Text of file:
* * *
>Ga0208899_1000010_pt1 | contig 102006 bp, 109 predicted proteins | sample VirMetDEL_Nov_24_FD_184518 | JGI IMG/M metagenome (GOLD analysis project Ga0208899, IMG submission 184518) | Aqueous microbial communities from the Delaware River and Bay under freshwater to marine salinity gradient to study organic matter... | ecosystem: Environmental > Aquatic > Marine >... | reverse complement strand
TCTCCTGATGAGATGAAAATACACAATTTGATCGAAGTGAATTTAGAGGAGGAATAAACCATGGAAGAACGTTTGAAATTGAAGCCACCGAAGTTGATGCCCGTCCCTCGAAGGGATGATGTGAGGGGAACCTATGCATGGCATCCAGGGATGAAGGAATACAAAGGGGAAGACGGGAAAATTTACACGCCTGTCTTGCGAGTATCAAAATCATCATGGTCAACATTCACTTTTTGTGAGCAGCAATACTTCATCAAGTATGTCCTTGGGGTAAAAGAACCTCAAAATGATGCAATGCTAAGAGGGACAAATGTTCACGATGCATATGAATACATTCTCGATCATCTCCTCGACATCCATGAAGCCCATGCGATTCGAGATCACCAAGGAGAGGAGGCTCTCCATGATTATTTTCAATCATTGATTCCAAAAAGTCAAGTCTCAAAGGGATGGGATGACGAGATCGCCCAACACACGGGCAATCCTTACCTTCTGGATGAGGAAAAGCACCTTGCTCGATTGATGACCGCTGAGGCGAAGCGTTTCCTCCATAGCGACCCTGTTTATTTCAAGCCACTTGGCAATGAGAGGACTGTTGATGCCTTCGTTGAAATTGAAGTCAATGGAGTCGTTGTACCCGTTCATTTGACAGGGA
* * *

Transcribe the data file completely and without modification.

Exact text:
>Ga0208899_1000010_pt1 | contig 102006 bp, 109 predicted proteins | sample VirMetDEL_Nov_24_FD_184518 | JGI IMG/M metagenome (GOLD analysis project Ga0208899, IMG submission 184518) | Aqueous microbial communities from the Delaware River and Bay under freshwater to marine salinity gradient to study organic matter... | ecosystem: Environmental > Aquatic > Marine >... | reverse complement strand
TCTCCTGATGAGATGAAAATACACAATTTGATCGAAGTGAATTTAGAGGAGGAATAAACCATGGAAGAACGTTTGAAATTGAAGCCACCGAAGTTGATGCCCGTCCCTCGAAGGGATGATGTGAGGGGAACCTATGCATGGCATCCAGGGATGAAGGAATACAAAGGGGAAGACGGGAAAATTTACACGCCTGTCTTGCGAGTATCAAAATCATCATGGTCAACATTCACTTTTTGTGAGCAGCAATACTTCATCAAGTATGTCCTTGGGGTAAAAGAACCTCAAAATGATGCAATGCTAAGAGGGACAAATGTTCACGATGCATATGAATACATTCTCGATCATCTCCTCGACATCCATGAAGCCCATGCGATTCGAGATCACCAAGGAGAGGAGGCTCTCCATGATTATTTTCAATCATTGATTCCAAAAAGTCAAGTCTCAAAGGGATGGGATGACGAGATCGCCCAACACACGGGCAATCCTTACCTTCTGGATGAGGAAAAGCACCTTGCTCGATTGATGACCGCTGAGGCGAAGCGTTTCCTCCATAGCGACCCTGTTTATTTCAAGCCACTTGGCAATGAGAGGACTGTTGATGCCTTCGTTGAAATTGAAGTCAATGGAGTCGTTGTACCCGTTCATTTGACAGGGA